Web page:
How you celebrate your birthday should be a personal thing.
If you want cake, you should have it. (And eat it, too.) If you want the day to pass unnoticed and unremarkably, that wish should also be granted. We all have birthdays and we should mark them in our own way.
As a kid, my birthday tended to fall during the first week of school. In fifth grade, my birthday actually coincided with the first day of class at Washington Grade School. I remember standing on the playground, waiting for the bell to ring and holding a pan of my mother’s chocolate cupcakes. An older girl saw the treats and declared, “What? A party already? Isn’t it a little early?”
I was devastated, and afraid my new teacher, Mrs. Ellenberger, might think I was a frivolous, silly girl more interested in parties than committed to academics. But I was worried over nothing.
The teacher and members of my fifth-grade class were thrilled to have a tasty distraction from the reality of summer’s end. (Mrs. Ellenberger quickly learned I was not a frivolous girl overly interested in parties, but a silly girl who could not grasp the concept of fractions.)
The topic of birthday parties can be a touchy one. We all know someone who absolutely does not want any acknowledgement of their birthday. Don’t send them a text greeting or leave a card on their desk at work. And whatever you do, do not mention the words “cake,” “candles” or “older” in conversation.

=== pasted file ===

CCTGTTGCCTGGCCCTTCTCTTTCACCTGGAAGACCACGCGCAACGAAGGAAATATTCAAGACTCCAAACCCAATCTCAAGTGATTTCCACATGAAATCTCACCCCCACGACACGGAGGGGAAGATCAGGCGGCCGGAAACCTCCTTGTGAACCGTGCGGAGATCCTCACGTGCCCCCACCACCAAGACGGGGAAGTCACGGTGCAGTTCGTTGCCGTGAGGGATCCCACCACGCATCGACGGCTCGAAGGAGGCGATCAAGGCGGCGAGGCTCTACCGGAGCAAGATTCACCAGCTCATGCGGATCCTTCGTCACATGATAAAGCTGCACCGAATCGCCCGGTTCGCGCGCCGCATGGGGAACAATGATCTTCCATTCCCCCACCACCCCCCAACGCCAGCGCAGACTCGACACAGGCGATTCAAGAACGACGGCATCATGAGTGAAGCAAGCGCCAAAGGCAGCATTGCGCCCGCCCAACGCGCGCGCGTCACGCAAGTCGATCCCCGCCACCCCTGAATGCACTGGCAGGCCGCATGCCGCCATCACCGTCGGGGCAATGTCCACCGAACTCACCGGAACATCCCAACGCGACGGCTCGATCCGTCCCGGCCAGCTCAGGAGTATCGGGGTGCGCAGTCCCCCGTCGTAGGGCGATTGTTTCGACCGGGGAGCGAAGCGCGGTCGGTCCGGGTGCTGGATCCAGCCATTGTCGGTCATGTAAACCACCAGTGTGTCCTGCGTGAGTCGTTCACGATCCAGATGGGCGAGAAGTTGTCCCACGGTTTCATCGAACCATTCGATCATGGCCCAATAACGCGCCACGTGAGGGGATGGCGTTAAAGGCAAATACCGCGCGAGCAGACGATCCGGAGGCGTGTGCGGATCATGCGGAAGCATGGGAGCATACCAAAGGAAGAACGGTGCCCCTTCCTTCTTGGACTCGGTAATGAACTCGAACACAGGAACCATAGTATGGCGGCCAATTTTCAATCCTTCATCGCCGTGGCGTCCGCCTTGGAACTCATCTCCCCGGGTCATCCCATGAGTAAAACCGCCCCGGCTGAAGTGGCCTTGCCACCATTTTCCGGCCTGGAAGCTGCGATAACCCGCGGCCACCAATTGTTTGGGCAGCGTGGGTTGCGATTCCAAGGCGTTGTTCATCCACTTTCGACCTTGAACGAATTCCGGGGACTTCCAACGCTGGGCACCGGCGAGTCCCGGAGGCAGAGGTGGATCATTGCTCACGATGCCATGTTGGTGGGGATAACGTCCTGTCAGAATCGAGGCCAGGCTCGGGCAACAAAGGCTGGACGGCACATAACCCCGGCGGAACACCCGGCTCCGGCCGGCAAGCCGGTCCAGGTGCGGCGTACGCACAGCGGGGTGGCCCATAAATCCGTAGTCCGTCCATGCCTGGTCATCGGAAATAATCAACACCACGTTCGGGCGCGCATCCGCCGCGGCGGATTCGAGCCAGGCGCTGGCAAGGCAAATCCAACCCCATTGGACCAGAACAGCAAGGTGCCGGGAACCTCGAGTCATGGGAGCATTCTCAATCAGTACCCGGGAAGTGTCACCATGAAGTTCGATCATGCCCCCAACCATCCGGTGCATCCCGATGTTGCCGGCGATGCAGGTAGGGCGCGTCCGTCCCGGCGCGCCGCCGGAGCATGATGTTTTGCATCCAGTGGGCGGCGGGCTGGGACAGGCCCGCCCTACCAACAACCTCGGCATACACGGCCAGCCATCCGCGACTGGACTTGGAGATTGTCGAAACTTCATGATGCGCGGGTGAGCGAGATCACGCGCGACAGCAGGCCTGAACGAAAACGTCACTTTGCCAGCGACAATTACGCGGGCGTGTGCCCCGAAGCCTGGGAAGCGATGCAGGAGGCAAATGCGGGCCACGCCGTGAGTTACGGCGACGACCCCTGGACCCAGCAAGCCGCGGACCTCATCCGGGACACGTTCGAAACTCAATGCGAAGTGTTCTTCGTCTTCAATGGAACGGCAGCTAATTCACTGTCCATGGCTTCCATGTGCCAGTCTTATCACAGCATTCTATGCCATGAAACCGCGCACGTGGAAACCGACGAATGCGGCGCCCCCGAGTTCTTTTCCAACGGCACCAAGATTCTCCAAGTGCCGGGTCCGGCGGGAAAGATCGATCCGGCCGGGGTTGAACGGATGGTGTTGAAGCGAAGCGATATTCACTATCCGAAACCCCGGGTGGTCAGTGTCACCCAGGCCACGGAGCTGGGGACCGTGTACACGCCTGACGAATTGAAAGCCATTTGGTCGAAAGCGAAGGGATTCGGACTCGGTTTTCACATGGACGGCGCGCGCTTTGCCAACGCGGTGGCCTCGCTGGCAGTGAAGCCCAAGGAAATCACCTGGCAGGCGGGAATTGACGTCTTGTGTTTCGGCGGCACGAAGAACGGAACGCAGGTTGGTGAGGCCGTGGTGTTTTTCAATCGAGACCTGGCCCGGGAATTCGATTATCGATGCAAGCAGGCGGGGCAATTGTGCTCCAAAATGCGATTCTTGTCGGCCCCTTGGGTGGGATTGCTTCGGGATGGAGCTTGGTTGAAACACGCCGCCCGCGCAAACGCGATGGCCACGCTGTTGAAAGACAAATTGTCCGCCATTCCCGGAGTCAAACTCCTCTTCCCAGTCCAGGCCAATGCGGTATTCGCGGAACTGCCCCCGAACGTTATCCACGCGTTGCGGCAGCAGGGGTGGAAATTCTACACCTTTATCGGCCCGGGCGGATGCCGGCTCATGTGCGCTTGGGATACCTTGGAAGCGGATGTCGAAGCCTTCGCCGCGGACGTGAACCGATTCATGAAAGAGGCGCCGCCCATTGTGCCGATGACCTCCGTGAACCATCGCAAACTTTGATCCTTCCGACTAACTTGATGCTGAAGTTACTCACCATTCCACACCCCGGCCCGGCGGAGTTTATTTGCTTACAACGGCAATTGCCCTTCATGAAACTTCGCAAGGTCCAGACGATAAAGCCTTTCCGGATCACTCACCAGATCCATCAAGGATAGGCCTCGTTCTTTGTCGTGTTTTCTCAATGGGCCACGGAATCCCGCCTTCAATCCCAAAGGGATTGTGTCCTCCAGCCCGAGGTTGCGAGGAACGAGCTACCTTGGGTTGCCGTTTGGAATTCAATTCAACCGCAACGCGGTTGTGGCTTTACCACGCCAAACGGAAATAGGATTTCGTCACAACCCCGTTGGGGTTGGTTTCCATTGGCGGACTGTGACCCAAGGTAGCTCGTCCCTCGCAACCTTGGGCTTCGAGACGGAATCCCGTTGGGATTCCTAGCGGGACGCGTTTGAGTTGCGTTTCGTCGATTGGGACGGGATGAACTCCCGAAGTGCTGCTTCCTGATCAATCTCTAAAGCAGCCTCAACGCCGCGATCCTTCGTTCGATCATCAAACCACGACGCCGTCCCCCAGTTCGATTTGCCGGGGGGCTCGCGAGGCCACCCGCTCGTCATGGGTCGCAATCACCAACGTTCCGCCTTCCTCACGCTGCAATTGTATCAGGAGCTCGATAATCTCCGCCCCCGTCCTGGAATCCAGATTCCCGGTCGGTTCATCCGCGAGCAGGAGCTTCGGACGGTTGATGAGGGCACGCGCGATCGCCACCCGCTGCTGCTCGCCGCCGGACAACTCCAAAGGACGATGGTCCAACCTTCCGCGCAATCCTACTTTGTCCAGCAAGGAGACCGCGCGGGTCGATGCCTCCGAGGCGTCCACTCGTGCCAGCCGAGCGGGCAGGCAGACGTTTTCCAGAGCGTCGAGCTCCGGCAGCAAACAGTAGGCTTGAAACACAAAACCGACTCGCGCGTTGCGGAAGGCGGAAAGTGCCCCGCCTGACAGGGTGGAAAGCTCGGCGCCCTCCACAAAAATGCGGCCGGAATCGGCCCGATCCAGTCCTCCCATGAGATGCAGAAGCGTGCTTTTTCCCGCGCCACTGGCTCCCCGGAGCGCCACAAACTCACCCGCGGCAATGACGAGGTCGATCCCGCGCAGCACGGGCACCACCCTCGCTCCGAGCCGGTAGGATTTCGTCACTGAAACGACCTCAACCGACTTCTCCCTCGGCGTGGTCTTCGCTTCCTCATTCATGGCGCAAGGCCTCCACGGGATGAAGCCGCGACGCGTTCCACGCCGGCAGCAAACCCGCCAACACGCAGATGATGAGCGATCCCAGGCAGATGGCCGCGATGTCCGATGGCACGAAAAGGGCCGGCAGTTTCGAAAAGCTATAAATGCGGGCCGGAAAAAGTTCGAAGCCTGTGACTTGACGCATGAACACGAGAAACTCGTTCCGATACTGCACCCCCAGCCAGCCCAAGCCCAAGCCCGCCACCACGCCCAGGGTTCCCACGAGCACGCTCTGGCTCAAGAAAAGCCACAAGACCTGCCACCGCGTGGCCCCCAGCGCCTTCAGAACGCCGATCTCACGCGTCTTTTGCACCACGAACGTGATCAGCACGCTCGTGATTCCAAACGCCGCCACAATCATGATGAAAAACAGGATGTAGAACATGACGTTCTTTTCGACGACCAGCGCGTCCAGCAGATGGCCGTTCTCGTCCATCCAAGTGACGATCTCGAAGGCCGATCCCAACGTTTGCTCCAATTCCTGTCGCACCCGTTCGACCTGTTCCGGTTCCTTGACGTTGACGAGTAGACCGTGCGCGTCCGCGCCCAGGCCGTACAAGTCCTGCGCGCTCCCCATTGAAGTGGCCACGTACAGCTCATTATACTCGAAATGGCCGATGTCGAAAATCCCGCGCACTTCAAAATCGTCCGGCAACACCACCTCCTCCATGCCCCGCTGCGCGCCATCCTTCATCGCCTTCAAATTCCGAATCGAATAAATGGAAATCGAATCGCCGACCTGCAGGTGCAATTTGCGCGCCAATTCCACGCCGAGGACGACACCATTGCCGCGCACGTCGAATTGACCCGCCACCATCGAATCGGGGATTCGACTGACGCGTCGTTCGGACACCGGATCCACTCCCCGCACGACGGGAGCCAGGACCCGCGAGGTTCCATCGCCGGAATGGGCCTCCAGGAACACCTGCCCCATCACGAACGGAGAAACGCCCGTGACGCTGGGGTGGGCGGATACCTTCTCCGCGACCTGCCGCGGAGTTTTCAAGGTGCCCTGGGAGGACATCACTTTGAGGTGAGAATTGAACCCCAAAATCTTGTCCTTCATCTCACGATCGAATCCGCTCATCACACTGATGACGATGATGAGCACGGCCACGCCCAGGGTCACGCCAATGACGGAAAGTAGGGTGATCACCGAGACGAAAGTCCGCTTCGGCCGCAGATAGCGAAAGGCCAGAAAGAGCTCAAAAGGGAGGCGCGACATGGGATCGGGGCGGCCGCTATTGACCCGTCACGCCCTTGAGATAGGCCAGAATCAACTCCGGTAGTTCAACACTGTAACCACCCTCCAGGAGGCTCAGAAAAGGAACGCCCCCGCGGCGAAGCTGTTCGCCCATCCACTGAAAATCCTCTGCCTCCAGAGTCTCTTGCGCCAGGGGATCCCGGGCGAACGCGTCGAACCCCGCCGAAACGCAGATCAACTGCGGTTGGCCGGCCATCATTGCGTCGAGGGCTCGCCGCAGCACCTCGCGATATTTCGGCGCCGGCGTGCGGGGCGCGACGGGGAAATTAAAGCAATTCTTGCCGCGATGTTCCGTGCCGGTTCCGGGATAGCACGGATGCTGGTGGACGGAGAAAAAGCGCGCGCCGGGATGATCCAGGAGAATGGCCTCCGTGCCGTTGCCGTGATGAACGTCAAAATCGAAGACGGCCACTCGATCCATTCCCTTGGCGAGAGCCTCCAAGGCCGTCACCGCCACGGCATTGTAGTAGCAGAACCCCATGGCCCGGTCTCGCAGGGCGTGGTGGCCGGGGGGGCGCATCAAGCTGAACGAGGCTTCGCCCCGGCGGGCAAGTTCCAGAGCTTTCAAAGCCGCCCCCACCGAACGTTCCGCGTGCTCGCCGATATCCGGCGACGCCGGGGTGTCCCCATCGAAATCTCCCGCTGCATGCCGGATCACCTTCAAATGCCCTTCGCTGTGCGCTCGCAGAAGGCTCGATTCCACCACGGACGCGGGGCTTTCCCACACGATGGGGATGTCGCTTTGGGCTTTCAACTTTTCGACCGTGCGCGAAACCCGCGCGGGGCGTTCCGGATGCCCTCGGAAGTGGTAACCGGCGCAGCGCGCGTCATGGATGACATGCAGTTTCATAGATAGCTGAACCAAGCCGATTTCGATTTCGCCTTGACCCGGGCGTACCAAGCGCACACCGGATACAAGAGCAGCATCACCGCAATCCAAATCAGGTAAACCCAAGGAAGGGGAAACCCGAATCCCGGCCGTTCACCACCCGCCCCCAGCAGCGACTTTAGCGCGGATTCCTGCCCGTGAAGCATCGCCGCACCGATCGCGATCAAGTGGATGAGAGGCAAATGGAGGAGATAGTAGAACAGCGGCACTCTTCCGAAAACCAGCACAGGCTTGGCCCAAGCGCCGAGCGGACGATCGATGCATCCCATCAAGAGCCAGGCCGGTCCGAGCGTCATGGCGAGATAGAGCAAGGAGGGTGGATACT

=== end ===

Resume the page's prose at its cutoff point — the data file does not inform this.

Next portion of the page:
We also know people who think you should be as excited about birthdays as they are. My friend Sissy Blissman, the sweetest person you’d ever meet, has invited me to every birthday party, every year, for all her children.
I was stumped. Should I accept the invitations until her youngest reaches the age of majority and potentially end up in bankruptcy after investing thousands of dollars in gifts? Or, should I decline and risk offending her? Would she be suspicious if I declined on account of having my wisdom teeth removed seven times? Turns out, she thought I’d be offended if I wasn’t invited. Go figure.
Our family sometimes hosts a party with guests for big birthdays like Sweet 16, 21, or 50. But for my husband, the policy is no party, ever. He wants no fuss, even on big birthdays ending in a zero. I imagine his reaction to a surprise birthday party would be about the same as telling him the sewer had backed up in the basement.
But what about the poor souls whose birthdays fall on Dec. 24 or Dec. 26? They usually get short-changed in the gift department. What little kid likes to hear, “Here’s your present; it’s a bicycle. The frame is for your birthday and the wheels are for Christmas.”
There is a point in life, however, for some of us, when birthday presents don’t mean as much as birthday cake. Let’s face it; there’s not much better than butter pecan cake with almond frosting.
As an adult, you also know something has fundamentally changed about your birthday when people stop putting individual candles on the cake and switch to using numeric candles. That’s because they don’t want a conflagration of little candles dripping wax on the frosting or they’re afraid of setting off the smoke alarm.
Regardless of candles, gifts or any other traditional trimmings, the best birthdays are those spent with loved ones. The older you get, the more this holds true.
Earlier this week I asked my mom what birthday memory she holds most dear, but her answer had nothing to do with her own January birthday.
“Why, going into labor on Labor Day!” she said.
Thanks, Mom. Now, let’s have some cake.